Gamelan degung

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Gamelan Degung
Indra Swara gamelan.jpg
A gamelan degung player
Classification
Inventor(s)Sundanese
DevelopedIndonesia (West Java)
More articles or information
Gamelan
Gamelan emas.jpg
Gamelan musical instrument
CountryIndonesia
DomainsTraditional craftsmanship, oral traditions and expressions, social practices, rituals and festive events
Reference01607
RegionAsia and the Pacific
Inscription history
Inscription2021 (16th session)
ListRepresentative List
Unesco Cultural Heritage logo.svg
Degung, Gambang, Gender Wayang, Gong gede, Gong kebyar, Jegog, Joged bumbung, Salendro, Selunding, Semar pegulingan, Surakarta

Gamelan degung is a form of Sundanese musical ensemble that uses a subset of modified gamelan instruments with a particular mode of degung scale. The instruments are manufactured under local conditions in towns in West Java such as Bogor and Bandung.[1] Degung music is often played at public gatherings in West Java, such as at local elections, as well as many other events.[2] There is international interest in degung as well among communities in other countries interested in Indonesia and gamelan music.[3]

Gamelan degung also playable in madenda scale, which included in the set as a complementary tone, usually marked as -3/ni tone in the set. Playing gamelan degung in this scale requires the substitution of the 3/na metal bars into -3/ni tone on all instruments.

degung and madenda scale comparison
Degung 5 4 3 2 1
Madenda 5 4 -3 2 1
reading la ti na ni mi da

Instruments[edit]

The instrumentation of gamelan degung is quite flexible. It may include:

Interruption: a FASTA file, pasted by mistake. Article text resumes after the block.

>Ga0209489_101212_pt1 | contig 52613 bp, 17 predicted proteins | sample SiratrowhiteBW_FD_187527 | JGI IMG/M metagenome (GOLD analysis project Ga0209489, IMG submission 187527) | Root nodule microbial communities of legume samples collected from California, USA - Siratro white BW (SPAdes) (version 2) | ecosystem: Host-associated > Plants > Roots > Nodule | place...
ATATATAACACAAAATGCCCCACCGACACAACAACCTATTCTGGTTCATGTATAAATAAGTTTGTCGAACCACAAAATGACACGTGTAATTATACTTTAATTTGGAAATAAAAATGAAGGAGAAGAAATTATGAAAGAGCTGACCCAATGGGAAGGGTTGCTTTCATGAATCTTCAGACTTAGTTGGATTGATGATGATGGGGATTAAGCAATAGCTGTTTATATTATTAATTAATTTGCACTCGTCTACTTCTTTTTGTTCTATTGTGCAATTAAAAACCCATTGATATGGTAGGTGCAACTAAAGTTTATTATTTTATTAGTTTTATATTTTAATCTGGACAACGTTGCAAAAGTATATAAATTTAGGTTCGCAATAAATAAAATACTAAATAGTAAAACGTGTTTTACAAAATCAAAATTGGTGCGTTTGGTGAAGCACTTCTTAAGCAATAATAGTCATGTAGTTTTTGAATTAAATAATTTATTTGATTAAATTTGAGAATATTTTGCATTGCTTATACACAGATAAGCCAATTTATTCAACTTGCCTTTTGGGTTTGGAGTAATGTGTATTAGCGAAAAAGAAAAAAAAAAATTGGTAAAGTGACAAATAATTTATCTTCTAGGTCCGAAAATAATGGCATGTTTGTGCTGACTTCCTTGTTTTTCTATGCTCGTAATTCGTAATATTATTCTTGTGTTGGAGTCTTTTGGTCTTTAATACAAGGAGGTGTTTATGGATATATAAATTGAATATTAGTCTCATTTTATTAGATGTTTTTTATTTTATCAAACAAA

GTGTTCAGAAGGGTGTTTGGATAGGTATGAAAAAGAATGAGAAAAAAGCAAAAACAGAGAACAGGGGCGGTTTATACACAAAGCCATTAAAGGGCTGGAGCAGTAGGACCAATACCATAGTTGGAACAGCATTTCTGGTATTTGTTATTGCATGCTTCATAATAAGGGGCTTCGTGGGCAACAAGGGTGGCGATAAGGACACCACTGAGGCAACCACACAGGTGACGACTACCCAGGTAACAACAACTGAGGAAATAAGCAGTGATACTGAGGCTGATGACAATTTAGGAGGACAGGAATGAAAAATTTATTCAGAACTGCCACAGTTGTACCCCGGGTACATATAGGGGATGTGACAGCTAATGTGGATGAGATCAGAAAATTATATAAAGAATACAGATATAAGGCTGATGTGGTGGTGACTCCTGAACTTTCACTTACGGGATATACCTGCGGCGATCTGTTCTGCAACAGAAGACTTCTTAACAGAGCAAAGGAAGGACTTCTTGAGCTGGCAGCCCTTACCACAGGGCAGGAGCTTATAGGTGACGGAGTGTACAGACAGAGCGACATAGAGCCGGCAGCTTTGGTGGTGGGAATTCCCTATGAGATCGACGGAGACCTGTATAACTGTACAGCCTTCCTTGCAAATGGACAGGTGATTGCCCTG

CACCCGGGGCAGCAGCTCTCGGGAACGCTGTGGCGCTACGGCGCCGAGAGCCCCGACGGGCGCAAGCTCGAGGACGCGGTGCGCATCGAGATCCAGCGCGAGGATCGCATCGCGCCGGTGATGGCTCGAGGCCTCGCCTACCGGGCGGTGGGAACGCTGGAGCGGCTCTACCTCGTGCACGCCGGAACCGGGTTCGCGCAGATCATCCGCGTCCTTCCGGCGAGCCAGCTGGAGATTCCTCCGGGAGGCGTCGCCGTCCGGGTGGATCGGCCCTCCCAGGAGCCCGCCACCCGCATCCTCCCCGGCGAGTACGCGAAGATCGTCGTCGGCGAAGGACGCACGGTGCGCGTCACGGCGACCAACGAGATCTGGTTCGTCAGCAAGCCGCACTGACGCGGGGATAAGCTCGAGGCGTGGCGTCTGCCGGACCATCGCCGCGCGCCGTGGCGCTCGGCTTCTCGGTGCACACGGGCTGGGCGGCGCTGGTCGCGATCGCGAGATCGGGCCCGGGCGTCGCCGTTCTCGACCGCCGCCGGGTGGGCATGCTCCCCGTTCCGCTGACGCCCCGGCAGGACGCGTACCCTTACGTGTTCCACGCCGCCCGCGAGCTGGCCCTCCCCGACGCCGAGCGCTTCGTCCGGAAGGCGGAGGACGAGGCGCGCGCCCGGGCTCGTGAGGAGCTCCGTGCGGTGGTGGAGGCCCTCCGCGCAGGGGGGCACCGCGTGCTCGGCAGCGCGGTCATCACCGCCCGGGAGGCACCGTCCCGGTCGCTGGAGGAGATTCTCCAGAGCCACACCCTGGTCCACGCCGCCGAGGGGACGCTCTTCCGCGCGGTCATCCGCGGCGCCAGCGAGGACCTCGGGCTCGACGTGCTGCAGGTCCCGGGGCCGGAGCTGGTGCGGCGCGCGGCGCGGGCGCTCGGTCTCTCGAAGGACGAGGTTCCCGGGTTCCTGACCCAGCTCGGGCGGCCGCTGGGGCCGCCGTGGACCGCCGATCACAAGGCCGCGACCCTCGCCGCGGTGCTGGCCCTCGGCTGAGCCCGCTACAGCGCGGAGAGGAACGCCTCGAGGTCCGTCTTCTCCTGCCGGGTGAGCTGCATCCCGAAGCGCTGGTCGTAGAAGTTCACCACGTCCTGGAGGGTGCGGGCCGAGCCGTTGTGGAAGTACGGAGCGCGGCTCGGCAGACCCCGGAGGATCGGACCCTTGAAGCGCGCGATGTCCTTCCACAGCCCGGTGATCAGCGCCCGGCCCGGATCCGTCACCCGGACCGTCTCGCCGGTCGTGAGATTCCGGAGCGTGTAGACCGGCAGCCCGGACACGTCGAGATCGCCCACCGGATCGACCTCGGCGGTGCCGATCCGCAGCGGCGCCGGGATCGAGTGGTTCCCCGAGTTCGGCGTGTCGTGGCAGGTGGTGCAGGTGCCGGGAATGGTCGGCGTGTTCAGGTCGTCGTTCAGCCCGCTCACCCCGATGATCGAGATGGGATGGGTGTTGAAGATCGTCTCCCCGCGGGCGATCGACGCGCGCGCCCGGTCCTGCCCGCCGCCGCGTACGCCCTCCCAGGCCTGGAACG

• Bonang/kolènang: two rows of seven small bulbous gongs. It differs from its Javanese counterpart in that the rows are each placed on either side of the player.
  • saron/peking: a high-pitched bronze metallophone with fourteen keys. Usually there are two sarons in a single set.
  • panerus: another bronze metallophone, similar to the peking but pitched an octave lower.
  • Jengglong: six bulbous gongs suspended from the same frame. Could be layed like bonang, or hanged.
  • goong ageung: a large gong.
  • Pancer: a smaller gong, secondary gong.
  • A set of kendang, consisting of one large (kendang indung) and two small double-sided drums (kulantér).
  • Suling degung: a four-holed bamboo flute.
  • Suling kawih: a six-holed bamboo flute, interchangebly used with suling degung
  • Gambang: a wooden xylophone.
  • Kacapi: a zither.

In classical degung, the bonang serves as a conductor for the whole ensemble. Except in certain modern compositions, it is rarely absent.


Gallery[edit]

See also[edit]

References[edit]

  1. ^ Retno K. Djojo, "For the love of music", The Jakarta Post, 29 January 2010.
  2. ^ Theresia Sufa, "Sundanese music and dance liven election day in Bogor", The Jakarta Post, 26 October 2008.
  3. ^ Dewi Anggraeni, "Melbourne: Gamelan, elephants and 'Jackpot'", Archived 2015-04-02 at the Wayback Machine, The Jakarta Post, 22 February 2004.